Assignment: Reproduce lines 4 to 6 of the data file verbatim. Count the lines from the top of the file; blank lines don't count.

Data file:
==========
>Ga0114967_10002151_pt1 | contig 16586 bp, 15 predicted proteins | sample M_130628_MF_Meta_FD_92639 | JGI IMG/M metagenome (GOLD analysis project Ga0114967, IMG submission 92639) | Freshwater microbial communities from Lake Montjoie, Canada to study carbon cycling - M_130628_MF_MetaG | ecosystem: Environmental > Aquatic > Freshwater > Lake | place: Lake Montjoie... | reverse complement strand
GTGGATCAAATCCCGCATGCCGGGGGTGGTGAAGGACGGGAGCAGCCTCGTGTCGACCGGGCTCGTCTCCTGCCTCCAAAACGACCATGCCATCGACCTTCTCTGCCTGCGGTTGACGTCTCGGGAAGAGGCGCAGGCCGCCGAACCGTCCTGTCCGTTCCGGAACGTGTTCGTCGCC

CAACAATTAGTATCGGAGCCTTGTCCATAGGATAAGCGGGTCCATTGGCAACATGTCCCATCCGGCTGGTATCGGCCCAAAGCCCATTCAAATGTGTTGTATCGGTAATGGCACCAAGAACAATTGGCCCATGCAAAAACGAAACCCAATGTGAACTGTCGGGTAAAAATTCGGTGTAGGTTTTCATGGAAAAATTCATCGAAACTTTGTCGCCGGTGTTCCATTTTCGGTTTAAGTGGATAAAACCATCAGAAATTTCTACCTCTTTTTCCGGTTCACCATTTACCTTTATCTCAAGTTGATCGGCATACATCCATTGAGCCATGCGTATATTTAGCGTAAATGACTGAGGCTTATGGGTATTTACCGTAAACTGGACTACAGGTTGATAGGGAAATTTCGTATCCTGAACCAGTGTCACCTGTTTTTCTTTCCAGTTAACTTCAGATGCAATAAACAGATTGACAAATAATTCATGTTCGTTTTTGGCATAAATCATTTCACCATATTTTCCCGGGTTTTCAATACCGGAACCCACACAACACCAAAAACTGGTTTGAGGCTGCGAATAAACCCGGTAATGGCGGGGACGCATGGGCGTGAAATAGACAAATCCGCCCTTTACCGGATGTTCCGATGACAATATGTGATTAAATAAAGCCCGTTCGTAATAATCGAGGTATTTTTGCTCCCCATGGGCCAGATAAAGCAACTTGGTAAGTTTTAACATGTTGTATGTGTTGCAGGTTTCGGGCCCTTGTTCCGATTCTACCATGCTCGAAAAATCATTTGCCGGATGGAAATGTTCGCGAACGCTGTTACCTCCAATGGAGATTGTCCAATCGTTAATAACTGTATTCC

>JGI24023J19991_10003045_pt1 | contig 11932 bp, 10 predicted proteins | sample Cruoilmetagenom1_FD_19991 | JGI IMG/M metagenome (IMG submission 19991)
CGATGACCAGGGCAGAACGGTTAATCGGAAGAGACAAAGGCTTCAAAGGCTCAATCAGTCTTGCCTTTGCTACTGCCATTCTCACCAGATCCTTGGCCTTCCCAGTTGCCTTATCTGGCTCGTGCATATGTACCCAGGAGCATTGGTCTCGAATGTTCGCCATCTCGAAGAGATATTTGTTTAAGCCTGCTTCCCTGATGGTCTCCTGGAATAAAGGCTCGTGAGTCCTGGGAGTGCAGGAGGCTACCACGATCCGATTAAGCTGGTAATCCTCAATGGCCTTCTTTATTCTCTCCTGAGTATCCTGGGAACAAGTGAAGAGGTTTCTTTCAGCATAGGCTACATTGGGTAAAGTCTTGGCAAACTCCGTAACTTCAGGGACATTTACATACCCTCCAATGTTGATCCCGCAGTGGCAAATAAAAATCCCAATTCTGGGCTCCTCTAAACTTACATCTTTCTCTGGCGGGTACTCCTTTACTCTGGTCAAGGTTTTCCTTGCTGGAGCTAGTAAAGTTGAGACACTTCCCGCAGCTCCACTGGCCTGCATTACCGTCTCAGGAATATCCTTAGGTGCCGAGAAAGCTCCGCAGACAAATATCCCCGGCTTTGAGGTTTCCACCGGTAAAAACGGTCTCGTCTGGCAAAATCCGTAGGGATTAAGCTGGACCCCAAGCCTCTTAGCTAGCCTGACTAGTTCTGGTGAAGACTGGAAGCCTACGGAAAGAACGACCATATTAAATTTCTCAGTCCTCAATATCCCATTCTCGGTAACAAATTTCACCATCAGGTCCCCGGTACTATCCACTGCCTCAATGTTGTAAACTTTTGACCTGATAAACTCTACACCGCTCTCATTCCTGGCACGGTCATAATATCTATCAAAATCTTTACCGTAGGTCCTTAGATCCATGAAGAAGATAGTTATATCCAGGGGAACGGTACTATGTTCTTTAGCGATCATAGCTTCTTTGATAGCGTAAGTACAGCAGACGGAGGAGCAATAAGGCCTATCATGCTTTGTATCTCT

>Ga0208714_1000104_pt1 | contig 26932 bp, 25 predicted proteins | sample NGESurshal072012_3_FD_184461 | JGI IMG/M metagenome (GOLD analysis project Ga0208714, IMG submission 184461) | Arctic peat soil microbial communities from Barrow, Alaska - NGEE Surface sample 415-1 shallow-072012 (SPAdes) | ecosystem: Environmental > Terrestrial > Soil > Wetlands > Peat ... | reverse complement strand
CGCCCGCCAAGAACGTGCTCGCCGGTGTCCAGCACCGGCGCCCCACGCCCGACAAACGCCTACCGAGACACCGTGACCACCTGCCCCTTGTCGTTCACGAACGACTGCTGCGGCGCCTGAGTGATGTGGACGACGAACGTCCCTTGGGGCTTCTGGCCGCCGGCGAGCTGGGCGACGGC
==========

>JGI24023J19991_10003045_pt1 | contig 11932 bp, 10 predicted proteins | sample Cruoilmetagenom1_FD_19991 | JGI IMG/M metagenome (IMG submission 19991)
CGATGACCAGGGCAGAACGGTTAATCGGAAGAGACAAAGGCTTCAAAGGCTCAATCAGTCTTGCCTTTGCTACTGCCATTCTCACCAGATCCTTGGCCTTCCCAGTTGCCTTATCTGGCTCGTGCATATGTACCCAGGAGCATTGGTCTCGAATGTTCGCCATCTCGAAGAGATATTTGTTTAAGCCTGCTTCCCTGATGGTCTCCTGGAATAAAGGCTCGTGAGTCCTGGGAGTGCAGGAGGCTACCACGATCCGATTAAGCTGGTAATCCTCAATGGCCTTCTTTATTCTCTCCTGAGTATCCTGGGAACAAGTGAAGAGGTTTCTTTCAGCATAGGCTACATTGGGTAAAGTCTTGGCAAACTCCGTAACTTCAGGGACATTTACATACCCTCCAATGTTGATCCCGCAGTGGCAAATAAAAATCCCAATTCTGGGCTCCTCTAAACTTACATCTTTCTCTGGCGGGTACTCCTTTACTCTGGTCAAGGTTTTCCTTGCTGGAGCTAGTAAAGTTGAGACACTTCCCGCAGCTCCACTGGCCTGCATTACCGTCTCAGGAATATCCTTAGGTGCCGAGAAAGCTCCGCAGACAAATATCCCCGGCTTTGAGGTTTCCACCGGTAAAAACGGTCTCGTCTGGCAAAATCCGTAGGGATTAAGCTGGACCCCAAGCCTCTTAGCTAGCCTGACTAGTTCTGGTGAAGACTGGAAGCCTACGGAAAGAACGACCATATTAAATTTCTCAGTCCTCAATATCCCATTCTCGGTAACAAATTTCACCATCAGGTCCCCGGTACTATCCACTGCCTCAATGTTGTAAACTTTTGACCTGATAAACTCTACACCGCTCTCATTCCTGGCACGGTCATAATATCTATCAAAATCTTTACCGTAGGTCCTTAGATCCATGAAGAAGATAGTTATATCCAGGGGAACGGTACTATGTTCTTTAGCGATCATAGCTTCTTTGATAGCGTAAGTACAGCAGACGGAGGAGCAATAAGGCCTATCATGCTTTGTATCTCT

>Ga0208714_1000104_pt1 | contig 26932 bp, 25 predicted proteins | sample NGESurshal072012_3_FD_184461 | JGI IMG/M metagenome (GOLD analysis project Ga0208714, IMG submission 184461) | Arctic peat soil microbial communities from Barrow, Alaska - NGEE Surface sample 415-1 shallow-072012 (SPAdes) | ecosystem: Environmental > Terrestrial > Soil > Wetlands > Peat ... | reverse complement strand